Some horses don’t get excited or worried about vet visits. After several hock injections, as well as tooth floats and vaccinations, it’s clear that Mocha is not one of those horses. She’s clearly developed the association that arrival of vet truck=shots of some sort, and She Has Opinions about that. The only other horse I’ve owned with a similar attitude was my first Shetland, Windy Foot, whose reaction tended toward heading for the hills (usually dragging me along with him) when the vet rolled in wearing his white coat.
Mocha’s not so bad, but still, on Friday when the vet truck drove in while I rode her in the outdoor, she clearly recognized it. Flick of the ear backward, snort, tensing of the back, and the Evil Eye. I wrapped up the ride (short and mellow, more just to get her worked a little bit) and brought her inside.
Another horse was getting dental work plus injections and, since he’s a boy, a speshul Vet Treat of Sheath Cleaning. I parked Mocha in the crossties nearby and brushed her up. While she wasn’t freaking out about watching her stablemate get drilled and shot and scrubbed, she Was Watching. Closely. At one point she spooked when the owner of the other horse, someone who she’s known from birth (like me), tried to pet her nose. A little walk outside to let her relax took care of that. But otherwise, she was happy to supervise and watched the vet closely, ears pricked, curious, and if she could, attempting to investigate the vet’s tools. If she’d been loose I’m sure she would have been Very Helpful.
After the other horse got his sheath cleaned (with cold water, to which he let us know he wasn’t happy but the owner had forgotten to bring a thermos of warm water and the heater in the barn died), it was Mocha’s turn. As usual, she let us know what she thought of the sedation shot (not much. She gets a nose chain for sedative shots because she pitches a little fit). Once sedated, it was Dentist Time.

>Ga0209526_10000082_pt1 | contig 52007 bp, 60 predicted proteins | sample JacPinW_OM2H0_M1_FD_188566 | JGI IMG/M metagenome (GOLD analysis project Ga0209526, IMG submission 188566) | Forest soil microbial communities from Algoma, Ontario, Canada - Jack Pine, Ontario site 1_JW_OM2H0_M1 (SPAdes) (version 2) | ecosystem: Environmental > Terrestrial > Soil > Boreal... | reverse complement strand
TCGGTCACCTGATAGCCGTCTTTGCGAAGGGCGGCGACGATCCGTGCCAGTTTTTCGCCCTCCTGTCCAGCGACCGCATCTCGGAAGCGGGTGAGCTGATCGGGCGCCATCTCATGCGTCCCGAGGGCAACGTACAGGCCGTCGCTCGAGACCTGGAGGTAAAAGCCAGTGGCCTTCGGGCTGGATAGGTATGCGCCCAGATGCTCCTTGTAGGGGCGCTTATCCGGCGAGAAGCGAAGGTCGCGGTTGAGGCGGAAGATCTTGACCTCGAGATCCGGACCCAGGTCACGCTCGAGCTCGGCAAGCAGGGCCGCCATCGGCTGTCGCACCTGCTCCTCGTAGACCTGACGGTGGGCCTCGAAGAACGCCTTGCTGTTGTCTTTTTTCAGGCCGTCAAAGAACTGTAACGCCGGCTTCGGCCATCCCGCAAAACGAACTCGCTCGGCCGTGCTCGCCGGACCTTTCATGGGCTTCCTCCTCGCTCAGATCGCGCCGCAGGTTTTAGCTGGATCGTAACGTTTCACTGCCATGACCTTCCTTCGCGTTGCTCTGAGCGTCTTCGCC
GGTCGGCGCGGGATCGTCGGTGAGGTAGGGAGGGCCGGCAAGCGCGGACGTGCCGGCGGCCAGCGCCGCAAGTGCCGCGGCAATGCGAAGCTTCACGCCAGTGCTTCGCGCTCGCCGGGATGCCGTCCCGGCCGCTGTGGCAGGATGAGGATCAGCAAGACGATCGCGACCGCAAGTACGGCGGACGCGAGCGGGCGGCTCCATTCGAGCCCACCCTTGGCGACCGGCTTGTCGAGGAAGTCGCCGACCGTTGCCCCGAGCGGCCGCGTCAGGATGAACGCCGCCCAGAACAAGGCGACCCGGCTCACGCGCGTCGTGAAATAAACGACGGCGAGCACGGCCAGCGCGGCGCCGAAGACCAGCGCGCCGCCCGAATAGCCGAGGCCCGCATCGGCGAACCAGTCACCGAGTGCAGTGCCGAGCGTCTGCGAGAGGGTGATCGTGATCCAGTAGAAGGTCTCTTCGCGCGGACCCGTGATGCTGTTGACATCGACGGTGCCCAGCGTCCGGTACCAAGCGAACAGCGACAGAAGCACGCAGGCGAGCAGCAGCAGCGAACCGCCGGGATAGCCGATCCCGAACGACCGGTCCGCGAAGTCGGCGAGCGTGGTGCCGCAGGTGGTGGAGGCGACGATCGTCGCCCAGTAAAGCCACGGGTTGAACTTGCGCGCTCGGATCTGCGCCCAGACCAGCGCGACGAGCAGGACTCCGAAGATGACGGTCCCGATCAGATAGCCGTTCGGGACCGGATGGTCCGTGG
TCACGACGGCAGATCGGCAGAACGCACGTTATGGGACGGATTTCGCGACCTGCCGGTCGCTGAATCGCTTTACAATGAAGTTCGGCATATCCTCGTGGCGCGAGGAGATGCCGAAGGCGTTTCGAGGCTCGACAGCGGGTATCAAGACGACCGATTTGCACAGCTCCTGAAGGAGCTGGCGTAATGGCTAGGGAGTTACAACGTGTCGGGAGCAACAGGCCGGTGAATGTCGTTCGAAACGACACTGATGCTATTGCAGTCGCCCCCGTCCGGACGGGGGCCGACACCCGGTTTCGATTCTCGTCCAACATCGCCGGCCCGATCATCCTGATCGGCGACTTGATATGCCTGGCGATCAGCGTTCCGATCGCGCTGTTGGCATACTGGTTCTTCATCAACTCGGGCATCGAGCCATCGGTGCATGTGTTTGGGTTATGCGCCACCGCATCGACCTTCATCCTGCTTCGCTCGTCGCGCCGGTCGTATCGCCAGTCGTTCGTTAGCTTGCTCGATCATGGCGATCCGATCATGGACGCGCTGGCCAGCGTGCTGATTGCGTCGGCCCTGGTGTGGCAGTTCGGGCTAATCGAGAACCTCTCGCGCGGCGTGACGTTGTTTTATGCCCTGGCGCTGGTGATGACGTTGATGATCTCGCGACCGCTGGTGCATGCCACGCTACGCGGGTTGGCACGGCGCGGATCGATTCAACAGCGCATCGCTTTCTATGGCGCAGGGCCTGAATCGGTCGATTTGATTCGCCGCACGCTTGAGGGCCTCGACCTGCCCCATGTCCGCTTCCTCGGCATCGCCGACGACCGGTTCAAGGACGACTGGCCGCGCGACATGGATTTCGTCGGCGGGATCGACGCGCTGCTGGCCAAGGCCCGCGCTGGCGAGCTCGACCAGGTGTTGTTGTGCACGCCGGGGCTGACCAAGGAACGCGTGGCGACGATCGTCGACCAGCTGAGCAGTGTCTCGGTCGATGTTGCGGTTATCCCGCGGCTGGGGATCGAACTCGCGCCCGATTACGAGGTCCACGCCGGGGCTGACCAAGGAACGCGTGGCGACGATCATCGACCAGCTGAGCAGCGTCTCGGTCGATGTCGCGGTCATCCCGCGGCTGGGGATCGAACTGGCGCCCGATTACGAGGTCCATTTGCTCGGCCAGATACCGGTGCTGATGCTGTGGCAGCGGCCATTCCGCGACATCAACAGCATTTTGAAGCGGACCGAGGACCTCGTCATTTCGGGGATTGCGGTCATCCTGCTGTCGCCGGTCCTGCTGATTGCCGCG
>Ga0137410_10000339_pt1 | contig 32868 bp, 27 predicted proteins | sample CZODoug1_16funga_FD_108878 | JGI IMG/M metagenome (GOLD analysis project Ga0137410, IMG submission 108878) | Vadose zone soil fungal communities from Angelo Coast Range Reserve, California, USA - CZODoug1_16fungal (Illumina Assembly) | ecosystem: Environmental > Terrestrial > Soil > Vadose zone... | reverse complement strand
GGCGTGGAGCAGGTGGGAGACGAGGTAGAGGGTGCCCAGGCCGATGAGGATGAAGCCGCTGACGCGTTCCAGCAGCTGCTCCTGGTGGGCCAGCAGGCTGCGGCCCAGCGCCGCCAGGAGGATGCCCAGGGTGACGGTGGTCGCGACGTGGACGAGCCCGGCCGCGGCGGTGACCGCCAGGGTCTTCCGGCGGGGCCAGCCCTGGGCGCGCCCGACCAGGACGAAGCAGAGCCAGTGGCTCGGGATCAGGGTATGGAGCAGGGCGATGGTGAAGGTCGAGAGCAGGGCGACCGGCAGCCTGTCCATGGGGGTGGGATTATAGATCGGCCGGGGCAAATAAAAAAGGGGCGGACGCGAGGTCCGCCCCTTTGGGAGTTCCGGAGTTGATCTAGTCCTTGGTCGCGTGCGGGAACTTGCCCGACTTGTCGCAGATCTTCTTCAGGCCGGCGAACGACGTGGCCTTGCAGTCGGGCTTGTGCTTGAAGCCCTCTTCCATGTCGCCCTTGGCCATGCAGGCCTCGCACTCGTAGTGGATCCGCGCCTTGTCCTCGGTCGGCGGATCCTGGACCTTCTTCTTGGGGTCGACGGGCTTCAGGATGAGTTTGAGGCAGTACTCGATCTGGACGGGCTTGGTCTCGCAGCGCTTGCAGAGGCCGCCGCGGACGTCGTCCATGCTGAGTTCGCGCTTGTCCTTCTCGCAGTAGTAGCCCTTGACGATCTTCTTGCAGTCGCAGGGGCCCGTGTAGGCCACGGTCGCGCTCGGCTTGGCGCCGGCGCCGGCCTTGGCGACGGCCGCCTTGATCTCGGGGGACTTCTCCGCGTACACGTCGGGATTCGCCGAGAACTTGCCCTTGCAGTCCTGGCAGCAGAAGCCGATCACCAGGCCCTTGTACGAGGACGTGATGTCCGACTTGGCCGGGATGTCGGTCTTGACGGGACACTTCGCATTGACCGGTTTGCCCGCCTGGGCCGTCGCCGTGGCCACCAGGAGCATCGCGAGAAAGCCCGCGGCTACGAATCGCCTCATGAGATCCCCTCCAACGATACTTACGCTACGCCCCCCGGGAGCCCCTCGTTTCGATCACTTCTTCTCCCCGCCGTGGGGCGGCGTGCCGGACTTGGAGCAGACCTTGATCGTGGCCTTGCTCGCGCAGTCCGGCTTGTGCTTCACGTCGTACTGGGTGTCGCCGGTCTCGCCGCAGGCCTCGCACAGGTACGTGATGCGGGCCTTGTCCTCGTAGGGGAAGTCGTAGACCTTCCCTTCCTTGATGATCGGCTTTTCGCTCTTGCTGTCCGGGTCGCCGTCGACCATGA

Equine dentistry can be a bit of a shock for the uninitiated to watch. It involves long drill bits, a huge dental speculum, and a mechanism (with this vet, a large metal hoop that’s padded) to hold the horse’s head steady while it’s sedated and the vet is drilling. Mocha’s cooperative through the process though she does roll her eye constantly. Think of a teenaged girl’s eye roll just previous to saying “WhatEVER” and that’s Mocha’s commentary. Cooperative but letting us know it’s an affront.
This time she experimented with leaning on the hoop. Fortunately, those devices (another vet used a large leather halter) are strung over a thick 4 x 6 in the barn for just this reason. She sagged a foreleg and the matching hindleg. Can’t help but think that she reminded me of my attitude during the same sort of dental maintenance work!
She didn’t need much work, despite going two years between visits. A few sharp hooks on her molars but nothing too bad, a little unevenness in her fronts. I like that. I’ve known some mature horses who’ve had to receive pretty intensive dental work on an ongoing basis. She’s an easy tooth keeper, at least so far. Hopefully I’ll see some positive results on Monday when I ride her, perhaps a bit more flexibility without those hooks pushing on her cheeks.
And then the vaccinations. She timed the sneezes from the intranasal strangles vaccination so that she could get the vet with it. Then we escorted Miss Groggy back to her stall, where as usual she wanted to walk right up to the wall and lean her head for a moment. I slipped off her halter and let her orient herself for a moment. It doesn’t take a lot of sedative for her, at least not for teeth. She requires a bit more for hock injections and it’s not because she’s getting fussy and kicking, it’s because she switches her tail, moves her legs, and it’s more to inspire her to stand quietly because it is a joint injection, after all. Small space to hit and consequences if it’s not just right.
By the time I left she was sniffing around for food. None in the stall, of course, so she wouldn’t choke (this vet is very particular about that). She had to wait for an hour.
She had the weekend off. Light work for the next two weeks (based on my schedule, not teeth), a further vaccine at that time, and then we’ll be into harder work until it’s time to go to Miscon. So far there’s no sign that she needs a hock injection yet (knock on wood). Seven months so far, I’m hoping to hold off until late August if possible. We might do a reining show in the fall so that would be about the right timing.
And then again, maybe she won’t need another injection. I do keep hoping for that. That would be an ideal situation and maybe, just maybe, the way she’s been working we’ll be able to stave it off or not even need one. That would be optimal…but, realistically, she appears to need an injection about every ten months.